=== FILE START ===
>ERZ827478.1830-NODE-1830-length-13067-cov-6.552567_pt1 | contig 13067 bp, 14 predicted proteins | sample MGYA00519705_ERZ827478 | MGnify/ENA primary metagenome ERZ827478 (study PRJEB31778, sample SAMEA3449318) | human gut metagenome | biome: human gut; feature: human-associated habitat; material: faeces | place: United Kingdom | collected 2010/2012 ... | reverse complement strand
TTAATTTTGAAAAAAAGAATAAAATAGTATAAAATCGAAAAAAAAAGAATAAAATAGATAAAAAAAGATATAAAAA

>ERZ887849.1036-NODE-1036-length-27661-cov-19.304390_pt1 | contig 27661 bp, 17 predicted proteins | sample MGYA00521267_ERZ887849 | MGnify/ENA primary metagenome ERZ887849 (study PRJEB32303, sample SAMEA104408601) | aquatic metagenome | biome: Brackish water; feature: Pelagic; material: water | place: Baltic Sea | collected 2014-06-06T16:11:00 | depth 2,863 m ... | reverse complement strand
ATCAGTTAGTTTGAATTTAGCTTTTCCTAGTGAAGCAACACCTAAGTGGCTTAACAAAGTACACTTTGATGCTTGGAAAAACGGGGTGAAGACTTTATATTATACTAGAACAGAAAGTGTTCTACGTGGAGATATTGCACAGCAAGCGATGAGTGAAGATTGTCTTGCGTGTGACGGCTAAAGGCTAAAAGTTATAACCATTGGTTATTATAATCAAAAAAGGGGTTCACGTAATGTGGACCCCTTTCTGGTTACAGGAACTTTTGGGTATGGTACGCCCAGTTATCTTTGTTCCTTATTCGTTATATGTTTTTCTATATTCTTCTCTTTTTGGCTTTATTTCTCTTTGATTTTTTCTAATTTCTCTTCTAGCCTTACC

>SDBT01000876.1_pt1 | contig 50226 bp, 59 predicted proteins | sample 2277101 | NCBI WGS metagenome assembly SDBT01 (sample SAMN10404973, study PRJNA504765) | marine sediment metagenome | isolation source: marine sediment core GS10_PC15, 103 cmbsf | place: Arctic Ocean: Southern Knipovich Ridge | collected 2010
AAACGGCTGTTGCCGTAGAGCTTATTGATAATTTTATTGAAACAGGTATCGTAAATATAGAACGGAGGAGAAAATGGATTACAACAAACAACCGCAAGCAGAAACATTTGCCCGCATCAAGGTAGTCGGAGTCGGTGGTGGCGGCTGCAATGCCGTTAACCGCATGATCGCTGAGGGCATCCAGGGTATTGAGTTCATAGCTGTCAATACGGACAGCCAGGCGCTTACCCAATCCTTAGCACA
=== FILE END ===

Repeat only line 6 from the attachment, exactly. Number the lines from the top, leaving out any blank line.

AAACGGCTGTTGCCGTAGAGCTTATTGATAATTTTATTGAAACAGGTATCGTAAATATAGAACGGAGGAGAAAATGGATTACAACAAACAACCGCAAGCAGAAACATTTGCCCGCATCAAGGTAGTCGGAGTCGGTGGTGGCGGCTGCAATGCCGTTAACCGCATGATCGCTGAGGGCATCCAGGGTATTGAGTTCATAGCTGTCAATACGGACAGCCAGGCGCTTACCCAATCCTTAGCACA